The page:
The Federal Government has pledged to fast-track negotiations on consequential adjustment on the salary scales for the commencement of the payment of minimum wage signed into law by President Muhammadu Buhari in April.

Minister of Labour and Employment, Dr. Chris Ngige who made the disclosure when he hosted Labour Correspondents in Abuja, said President Buhari is worried about delay in implementing the minimum wage.

Ngige stressed the determination of the president to fasttrack the negotiation on consequential adjustment, saying, "I have just received a correspondence from the Chief of Staff to the President and we are putting a deadline to that negotiation.

"We are fast-tracking it because the government will also want to put in place a Presidential Committee on Salaries and Allowances that will be able to take request after this consequential adjustment."

He said the Federal Government was mindful of the financial burden the delay would cost states to implement the minimum wage.

While agreeing that the delay was avoidable, Ngige blamed it on failure to agree on the table of adjustment between government and labour.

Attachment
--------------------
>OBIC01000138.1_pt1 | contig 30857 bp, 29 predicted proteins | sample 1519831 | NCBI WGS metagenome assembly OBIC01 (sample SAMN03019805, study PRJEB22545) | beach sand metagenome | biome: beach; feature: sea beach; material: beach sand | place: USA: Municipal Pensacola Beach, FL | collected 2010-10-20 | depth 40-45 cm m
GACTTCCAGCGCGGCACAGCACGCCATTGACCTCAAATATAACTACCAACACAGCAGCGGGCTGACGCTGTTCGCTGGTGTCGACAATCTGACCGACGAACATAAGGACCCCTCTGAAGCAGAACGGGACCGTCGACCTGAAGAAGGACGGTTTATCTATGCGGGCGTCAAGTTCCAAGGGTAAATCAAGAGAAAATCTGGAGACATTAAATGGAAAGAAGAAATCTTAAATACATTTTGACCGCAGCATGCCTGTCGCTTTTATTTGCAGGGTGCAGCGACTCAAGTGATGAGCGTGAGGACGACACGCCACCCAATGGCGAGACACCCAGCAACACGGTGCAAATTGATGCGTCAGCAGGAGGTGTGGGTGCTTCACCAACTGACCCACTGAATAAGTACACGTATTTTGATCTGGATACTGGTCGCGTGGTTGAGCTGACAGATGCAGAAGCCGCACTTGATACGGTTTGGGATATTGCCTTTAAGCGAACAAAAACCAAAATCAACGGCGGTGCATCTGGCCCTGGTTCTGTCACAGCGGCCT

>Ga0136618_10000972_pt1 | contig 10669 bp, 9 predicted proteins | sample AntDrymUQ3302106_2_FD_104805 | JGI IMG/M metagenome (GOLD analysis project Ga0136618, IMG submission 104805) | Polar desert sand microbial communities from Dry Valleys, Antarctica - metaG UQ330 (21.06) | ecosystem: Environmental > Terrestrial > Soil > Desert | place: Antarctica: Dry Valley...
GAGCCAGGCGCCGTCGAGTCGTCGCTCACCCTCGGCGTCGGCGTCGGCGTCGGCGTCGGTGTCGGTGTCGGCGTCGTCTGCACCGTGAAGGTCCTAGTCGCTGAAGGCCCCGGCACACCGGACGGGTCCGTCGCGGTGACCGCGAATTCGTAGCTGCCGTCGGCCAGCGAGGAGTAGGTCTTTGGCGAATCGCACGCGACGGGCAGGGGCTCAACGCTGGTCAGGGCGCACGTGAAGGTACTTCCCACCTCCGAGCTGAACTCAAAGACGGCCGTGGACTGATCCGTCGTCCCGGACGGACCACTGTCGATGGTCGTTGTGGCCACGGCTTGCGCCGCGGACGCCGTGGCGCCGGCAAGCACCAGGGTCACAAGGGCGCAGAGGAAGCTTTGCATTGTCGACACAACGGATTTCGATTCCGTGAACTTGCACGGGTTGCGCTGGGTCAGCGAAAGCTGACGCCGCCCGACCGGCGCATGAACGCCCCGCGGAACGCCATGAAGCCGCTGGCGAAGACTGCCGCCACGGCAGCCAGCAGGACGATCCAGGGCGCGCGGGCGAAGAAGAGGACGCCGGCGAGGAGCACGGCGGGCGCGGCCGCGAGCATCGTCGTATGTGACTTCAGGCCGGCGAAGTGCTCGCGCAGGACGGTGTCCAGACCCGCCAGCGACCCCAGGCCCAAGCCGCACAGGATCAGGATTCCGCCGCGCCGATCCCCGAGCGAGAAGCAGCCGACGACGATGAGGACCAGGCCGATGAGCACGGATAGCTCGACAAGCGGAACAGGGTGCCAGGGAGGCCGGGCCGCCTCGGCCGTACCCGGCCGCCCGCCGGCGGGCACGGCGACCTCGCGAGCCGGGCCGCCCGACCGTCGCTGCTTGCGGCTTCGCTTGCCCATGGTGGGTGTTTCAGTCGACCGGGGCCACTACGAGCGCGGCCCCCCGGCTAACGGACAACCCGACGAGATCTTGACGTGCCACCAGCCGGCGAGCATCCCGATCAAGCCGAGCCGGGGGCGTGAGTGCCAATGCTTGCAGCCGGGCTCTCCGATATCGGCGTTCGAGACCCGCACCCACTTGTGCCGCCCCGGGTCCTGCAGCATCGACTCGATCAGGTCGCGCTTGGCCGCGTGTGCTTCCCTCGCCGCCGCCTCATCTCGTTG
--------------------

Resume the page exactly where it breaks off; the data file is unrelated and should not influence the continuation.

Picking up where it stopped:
Negotiation between the government and the Joint National Public Service Negotiating Council (JNPSNC), representing labour in the technical committee set up to negotiate the consequential adjustment of workers' salaries, had broken down due to unresolved differences in their proposals.

While the Federal Government proposed 9.5 per cent salary increase for employees on grade levels 07 to 14 and five per cent for those on grade levels 15 to 17, Labour is demanding 30 per cent increase for officers on grade levels 07 to 14 and 25 per cent increase for grade levels 15 to 17.

Ngige said the decision to end the disagreement was to avoid the burden the backlog of arrears, the new minimum wage, would pose to state governments.

"If you remember, a committee was set up and I was a member. When we left, the Permanent Secretary took our place and was negotiating with the Joint Negotiating Council on the consequential adjustment.

"The states are waiting for that, and it is not proper for us not to fast-track that negotiation so that even the states will not have too much back log to pay when the consequential adjustment is concluded.

"We have on our own budgeted for it in the 2019 budget and we are going to also budget for it in the 2020 budget. We are concerned about the states because some of the states are not proactive like us.

"So, the sooner we conclude at the Federal level, and the Joint Negotiating Councils in the states takes it from there and negotiate with the states, the better for everybody,'' he said.

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